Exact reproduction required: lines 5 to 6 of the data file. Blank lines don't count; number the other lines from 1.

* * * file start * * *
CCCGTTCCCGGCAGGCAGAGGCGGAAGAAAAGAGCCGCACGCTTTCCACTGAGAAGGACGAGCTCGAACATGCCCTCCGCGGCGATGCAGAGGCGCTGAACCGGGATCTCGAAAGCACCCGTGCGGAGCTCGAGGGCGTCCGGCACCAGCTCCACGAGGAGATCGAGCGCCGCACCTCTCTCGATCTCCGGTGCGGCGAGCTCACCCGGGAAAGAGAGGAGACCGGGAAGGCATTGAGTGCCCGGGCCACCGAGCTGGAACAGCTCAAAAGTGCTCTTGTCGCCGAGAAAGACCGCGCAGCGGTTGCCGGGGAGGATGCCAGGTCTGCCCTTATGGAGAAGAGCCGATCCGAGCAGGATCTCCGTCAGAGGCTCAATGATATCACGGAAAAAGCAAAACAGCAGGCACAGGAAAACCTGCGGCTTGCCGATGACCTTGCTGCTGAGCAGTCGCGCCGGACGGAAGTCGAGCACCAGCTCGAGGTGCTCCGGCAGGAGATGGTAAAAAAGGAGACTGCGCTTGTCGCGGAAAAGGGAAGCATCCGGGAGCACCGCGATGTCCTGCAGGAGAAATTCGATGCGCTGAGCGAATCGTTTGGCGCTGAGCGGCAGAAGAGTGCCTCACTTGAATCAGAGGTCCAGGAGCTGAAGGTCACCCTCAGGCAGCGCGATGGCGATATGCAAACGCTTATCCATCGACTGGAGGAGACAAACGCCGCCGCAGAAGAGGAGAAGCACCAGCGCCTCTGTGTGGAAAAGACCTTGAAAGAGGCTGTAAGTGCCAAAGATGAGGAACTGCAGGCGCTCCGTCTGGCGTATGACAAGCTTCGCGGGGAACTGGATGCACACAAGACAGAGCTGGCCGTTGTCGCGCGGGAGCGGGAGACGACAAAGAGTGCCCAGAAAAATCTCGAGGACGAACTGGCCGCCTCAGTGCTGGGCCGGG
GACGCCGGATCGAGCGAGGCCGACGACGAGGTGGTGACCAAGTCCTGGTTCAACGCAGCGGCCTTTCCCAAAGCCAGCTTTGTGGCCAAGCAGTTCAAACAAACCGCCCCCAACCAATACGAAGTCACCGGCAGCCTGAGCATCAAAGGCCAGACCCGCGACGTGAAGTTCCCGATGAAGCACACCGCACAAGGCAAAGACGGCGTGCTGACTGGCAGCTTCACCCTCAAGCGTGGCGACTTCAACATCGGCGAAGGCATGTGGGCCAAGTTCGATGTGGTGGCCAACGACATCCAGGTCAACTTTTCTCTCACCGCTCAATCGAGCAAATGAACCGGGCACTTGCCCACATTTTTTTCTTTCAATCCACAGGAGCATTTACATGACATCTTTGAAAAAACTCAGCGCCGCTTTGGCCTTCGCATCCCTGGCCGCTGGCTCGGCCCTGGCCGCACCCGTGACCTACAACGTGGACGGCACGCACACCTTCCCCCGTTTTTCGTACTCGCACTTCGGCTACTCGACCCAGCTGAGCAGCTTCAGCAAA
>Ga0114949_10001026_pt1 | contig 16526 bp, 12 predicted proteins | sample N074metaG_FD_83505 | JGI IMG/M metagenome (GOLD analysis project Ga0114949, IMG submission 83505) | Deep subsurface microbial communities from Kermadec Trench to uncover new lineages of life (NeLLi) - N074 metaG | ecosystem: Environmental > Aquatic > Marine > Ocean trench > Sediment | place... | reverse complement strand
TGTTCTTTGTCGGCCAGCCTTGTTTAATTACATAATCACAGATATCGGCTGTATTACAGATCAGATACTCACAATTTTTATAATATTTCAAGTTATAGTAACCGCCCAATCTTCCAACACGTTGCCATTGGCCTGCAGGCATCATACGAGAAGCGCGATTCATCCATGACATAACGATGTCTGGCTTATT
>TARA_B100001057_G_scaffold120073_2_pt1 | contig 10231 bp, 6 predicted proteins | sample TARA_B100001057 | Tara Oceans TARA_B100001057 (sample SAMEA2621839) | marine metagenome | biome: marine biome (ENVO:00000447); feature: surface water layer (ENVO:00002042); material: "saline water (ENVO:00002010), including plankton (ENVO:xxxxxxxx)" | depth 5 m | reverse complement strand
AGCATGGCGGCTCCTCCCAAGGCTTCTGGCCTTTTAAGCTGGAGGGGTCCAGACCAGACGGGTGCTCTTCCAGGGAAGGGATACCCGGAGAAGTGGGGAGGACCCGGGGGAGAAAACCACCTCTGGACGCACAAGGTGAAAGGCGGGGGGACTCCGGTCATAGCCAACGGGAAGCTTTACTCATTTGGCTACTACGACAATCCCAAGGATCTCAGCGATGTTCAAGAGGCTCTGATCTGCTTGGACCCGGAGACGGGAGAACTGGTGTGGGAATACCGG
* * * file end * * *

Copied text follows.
>TARA_B100001057_G_scaffold120073_2_pt1 | contig 10231 bp, 6 predicted proteins | sample TARA_B100001057 | Tara Oceans TARA_B100001057 (sample SAMEA2621839) | marine metagenome | biome: marine biome (ENVO:00000447); feature: surface water layer (ENVO:00002042); material: "saline water (ENVO:00002010), including plankton (ENVO:xxxxxxxx)" | depth 5 m | reverse complement strand
AGCATGGCGGCTCCTCCCAAGGCTTCTGGCCTTTTAAGCTGGAGGGGTCCAGACCAGACGGGTGCTCTTCCAGGGAAGGGATACCCGGAGAAGTGGGGAGGACCCGGGGGAGAAAACCACCTCTGGACGCACAAGGTGAAAGGCGGGGGGACTCCGGTCATAGCCAACGGGAAGCTTTACTCATTTGGCTACTACGACAATCCCAAGGATCTCAGCGATGTTCAAGAGGCTCTGATCTGCTTGGACCCGGAGACGGGAGAACTGGTGTGGGAATACCGG